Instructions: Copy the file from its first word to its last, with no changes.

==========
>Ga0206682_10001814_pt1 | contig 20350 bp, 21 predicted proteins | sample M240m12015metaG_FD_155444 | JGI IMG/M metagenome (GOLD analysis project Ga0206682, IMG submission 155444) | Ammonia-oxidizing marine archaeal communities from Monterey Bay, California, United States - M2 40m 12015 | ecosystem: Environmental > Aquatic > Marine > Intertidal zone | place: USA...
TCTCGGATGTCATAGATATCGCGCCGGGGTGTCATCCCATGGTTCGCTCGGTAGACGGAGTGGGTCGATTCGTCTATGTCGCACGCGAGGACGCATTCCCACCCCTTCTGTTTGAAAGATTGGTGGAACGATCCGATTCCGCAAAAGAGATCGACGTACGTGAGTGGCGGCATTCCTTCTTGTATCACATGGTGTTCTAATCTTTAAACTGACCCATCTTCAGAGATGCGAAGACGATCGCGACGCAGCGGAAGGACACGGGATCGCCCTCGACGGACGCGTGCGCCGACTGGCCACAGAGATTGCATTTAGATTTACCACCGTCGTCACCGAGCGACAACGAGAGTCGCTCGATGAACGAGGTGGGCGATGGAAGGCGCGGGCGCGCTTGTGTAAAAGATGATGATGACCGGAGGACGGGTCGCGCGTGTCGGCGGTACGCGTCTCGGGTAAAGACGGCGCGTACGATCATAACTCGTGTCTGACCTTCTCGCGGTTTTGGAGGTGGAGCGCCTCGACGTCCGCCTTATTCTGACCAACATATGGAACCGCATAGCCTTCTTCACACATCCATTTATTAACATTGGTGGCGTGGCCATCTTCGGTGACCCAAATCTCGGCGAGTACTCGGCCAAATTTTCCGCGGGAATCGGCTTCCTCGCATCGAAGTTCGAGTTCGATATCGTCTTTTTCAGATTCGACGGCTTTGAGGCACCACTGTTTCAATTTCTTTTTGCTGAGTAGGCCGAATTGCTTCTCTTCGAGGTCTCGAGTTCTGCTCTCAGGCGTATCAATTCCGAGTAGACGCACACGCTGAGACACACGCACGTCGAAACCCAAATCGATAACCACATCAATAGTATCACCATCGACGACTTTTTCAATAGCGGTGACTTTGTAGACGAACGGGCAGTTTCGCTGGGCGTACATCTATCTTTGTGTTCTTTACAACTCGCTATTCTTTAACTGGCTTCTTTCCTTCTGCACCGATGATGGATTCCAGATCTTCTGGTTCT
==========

>Ga0206682_10001814_pt1 | contig 20350 bp, 21 predicted proteins | sample M240m12015metaG_FD_155444 | JGI IMG/M metagenome (GOLD analysis project Ga0206682, IMG submission 155444) | Ammonia-oxidizing marine archaeal communities from Monterey Bay, California, United States - M2 40m 12015 | ecosystem: Environmental > Aquatic > Marine > Intertidal zone | place: USA...
TCTCGGATGTCATAGATATCGCGCCGGGGTGTCATCCCATGGTTCGCTCGGTAGACGGAGTGGGTCGATTCGTCTATGTCGCACGCGAGGACGCATTCCCACCCCTTCTGTTTGAAAGATTGGTGGAACGATCCGATTCCGCAAAAGAGATCGACGTACGTGAGTGGCGGCATTCCTTCTTGTATCACATGGTGTTCTAATCTTTAAACTGACCCATCTTCAGAGATGCGAAGACGATCGCGACGCAGCGGAAGGACACGGGATCGCCCTCGACGGACGCGTGCGCCGACTGGCCACAGAGATTGCATTTAGATTTACCACCGTCGTCACCGAGCGACAACGAGAGTCGCTCGATGAACGAGGTGGGCGATGGAAGGCGCGGGCGCGCTTGTGTAAAAGATGATGATGACCGGAGGACGGGTCGCGCGTGTCGGCGGTACGCGTCTCGGGTAAAGACGGCGCGTACGATCATAACTCGTGTCTGACCTTCTCGCGGTTTTGGAGGTGGAGCGCCTCGACGTCCGCCTTATTCTGACCAACATATGGAACCGCATAGCCTTCTTCACACATCCATTTATTAACATTGGTGGCGTGGCCATCTTCGGTGACCCAAATCTCGGCGAGTACTCGGCCAAATTTTCCGCGGGAATCGGCTTCCTCGCATCGAAGTTCGAGTTCGATATCGTCTTTTTCAGATTCGACGGCTTTGAGGCACCACTGTTTCAATTTCTTTTTGCTGAGTAGGCCGAATTGCTTCTCTTCGAGGTCTCGAGTTCTGCTCTCAGGCGTATCAATTCCGAGTAGACGCACACGCTGAGACACACGCACGTCGAAACCCAAATCGATAACCACATCAATAGTATCACCATCGACGACTTTTTCAATAGCGGTGACTTTGTAGACGAACGGGCAGTTTCGCTGGGCGTACATCTATCTTTGTGTTCTTTACAACTCGCTATTCTTTAACTGGCTTCTTTCCTTCTGCACCGATGATGGATTCCAGATCTTCTGGTTCT